Pan Pan and Intercultural Stages
Pan Pan Theatre Company’s Shakespeare adaptations, Beckett adaptations, and other European adaptations have solidified their connection to the European mainland and with international audiences who have seen those plays produced around the world. A number of Pan Pan’s productions also connects the company to the Asian continent and theatre repertoire. Pan Pan’s original inclusion of sign language in their early work revealed from an early stage how the company did not shy away from including different languages in their engagement with languages of performance and of the stage. Over the course of their career, the company has developed three plays in a Chinese language, each time providing a platform for a different cultural perspective which may not always be seen or heard on the ‘regular’ stage.
Pan Pan’s Playboy of the Western World (2006) featured an all-Chinese cast and was performed in Mandarin. Though the play did not cause riots at the scale Synge’s original 1907 Abbey Theatre production did, this new performance in Beijing did cause quite a commotion when some audience members complained one of the actresses’ mini-skirt costume was too short, an event which was reported in the Irish and U.K. tabloids. Pan Pan’s Playboy modernised the original by having it take place in a brothel fronting as a hair salon. The play, with its linguistically and thematically unique approach to its source material, became a great success and remains one of Pan Pan’s standout endeavours to this day.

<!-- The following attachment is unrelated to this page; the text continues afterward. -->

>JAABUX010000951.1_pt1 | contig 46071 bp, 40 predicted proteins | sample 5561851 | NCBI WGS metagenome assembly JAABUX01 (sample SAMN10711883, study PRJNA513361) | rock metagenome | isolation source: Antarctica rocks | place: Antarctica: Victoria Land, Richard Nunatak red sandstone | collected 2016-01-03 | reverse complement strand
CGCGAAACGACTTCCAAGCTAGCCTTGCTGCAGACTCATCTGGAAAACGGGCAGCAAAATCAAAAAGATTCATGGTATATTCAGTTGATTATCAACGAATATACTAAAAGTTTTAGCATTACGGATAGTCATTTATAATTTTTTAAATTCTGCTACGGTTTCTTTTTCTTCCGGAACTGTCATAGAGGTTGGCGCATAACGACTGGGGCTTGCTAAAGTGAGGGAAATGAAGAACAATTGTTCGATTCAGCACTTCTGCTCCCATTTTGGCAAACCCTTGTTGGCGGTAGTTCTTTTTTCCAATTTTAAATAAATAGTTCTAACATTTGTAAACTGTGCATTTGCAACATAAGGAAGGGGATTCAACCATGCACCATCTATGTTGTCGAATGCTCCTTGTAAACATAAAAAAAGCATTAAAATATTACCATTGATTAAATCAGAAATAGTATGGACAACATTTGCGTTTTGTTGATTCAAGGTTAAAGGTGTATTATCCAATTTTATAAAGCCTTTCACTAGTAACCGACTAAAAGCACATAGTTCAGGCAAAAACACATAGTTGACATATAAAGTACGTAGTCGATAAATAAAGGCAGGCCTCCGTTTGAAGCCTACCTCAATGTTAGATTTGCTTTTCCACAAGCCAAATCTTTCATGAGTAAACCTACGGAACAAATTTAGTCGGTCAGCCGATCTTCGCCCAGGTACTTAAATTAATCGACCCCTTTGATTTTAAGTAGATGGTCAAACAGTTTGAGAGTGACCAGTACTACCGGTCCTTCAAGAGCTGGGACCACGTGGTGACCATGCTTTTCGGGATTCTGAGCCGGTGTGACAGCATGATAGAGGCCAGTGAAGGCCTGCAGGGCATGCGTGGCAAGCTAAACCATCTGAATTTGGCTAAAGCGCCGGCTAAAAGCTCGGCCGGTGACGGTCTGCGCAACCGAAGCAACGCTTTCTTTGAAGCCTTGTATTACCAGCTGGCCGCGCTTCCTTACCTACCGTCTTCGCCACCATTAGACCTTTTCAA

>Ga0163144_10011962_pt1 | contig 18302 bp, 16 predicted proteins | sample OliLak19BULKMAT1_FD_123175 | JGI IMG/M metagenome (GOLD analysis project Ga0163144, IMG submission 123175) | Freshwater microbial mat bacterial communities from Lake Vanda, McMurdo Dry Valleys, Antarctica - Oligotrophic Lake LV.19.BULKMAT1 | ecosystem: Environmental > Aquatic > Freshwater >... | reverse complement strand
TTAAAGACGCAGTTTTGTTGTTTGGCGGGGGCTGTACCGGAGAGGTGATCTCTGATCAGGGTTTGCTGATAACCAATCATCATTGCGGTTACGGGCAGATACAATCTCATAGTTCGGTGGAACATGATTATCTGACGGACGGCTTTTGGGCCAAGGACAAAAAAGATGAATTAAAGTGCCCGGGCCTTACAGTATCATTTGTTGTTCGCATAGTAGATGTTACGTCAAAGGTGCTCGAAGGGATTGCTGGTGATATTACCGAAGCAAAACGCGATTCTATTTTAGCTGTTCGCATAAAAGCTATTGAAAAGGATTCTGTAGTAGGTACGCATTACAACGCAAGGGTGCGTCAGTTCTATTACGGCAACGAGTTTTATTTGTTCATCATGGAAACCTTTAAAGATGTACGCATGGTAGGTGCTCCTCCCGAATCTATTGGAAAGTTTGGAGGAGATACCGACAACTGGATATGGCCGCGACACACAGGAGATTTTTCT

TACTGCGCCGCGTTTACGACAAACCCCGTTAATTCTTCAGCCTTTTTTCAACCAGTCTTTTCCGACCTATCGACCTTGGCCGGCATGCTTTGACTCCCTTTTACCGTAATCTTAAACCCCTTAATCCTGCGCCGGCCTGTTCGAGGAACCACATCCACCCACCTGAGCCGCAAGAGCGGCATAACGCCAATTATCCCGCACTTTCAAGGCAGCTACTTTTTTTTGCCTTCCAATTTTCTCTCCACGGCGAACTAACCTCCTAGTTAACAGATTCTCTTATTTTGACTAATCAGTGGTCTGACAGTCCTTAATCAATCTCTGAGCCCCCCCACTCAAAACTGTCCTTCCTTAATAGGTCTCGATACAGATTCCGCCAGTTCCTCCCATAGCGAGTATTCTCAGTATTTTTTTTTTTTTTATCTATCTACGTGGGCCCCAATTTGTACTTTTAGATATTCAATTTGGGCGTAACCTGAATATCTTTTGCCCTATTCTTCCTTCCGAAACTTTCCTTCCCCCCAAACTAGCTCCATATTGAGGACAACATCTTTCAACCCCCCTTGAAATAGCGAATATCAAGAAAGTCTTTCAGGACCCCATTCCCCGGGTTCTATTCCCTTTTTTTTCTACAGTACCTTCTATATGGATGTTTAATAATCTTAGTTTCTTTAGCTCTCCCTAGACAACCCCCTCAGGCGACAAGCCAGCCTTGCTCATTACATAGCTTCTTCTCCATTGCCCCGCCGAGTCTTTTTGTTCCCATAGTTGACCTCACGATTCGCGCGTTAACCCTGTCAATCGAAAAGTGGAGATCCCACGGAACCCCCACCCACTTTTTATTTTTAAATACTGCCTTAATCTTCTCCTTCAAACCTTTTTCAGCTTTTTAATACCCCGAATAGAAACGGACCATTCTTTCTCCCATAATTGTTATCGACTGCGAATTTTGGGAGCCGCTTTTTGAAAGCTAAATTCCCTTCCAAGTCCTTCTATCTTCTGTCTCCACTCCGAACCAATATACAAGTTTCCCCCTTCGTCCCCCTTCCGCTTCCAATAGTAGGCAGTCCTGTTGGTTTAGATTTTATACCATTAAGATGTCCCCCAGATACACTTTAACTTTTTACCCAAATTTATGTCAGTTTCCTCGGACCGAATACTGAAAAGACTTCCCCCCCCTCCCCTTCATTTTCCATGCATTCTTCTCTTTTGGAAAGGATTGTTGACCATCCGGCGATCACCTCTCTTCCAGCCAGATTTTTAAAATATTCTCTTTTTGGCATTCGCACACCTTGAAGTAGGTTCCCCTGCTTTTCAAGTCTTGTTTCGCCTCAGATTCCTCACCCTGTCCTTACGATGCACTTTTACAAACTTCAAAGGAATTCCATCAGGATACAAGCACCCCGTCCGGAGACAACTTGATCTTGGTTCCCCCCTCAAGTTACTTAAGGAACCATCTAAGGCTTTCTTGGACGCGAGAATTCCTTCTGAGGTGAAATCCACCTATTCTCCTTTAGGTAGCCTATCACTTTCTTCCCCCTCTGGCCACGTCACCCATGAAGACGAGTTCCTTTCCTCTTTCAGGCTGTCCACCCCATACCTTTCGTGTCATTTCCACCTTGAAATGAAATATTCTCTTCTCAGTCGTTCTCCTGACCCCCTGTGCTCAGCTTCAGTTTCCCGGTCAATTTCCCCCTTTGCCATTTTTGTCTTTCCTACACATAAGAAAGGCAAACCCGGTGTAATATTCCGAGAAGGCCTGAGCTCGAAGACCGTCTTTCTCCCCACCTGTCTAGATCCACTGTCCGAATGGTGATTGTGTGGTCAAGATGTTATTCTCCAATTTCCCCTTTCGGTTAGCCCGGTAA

Four years later, Pan Pan produced Fight the Landlord (2010), an original piece featuring three actresses in panda costumes. The play was written by Sun Yue and once again featured an all-Asian cast. The play’s title refers to a popular card game in China, which the characters play together, shifting and revealing relationships, and reflecting relevant social issues present in modern China.
The Good House of Happiness (2017) was a Mandarin adaptation of Bertolt Brecht’s The Good Person of Szechwan. The company chose not to use professional actors for this production. Instead, the majority of the cast was sourced via word-of-mouth or were ‘scouted’ on the street. Most were people with a regular day-job who had perhaps never even considered taking to the stage, with the exception of Andrew Bennett, who was a Pan Pan Theatre regular. The company sought to include people from ‘the correct geographical region’, since the original production featured German actors playing the Chinese parts.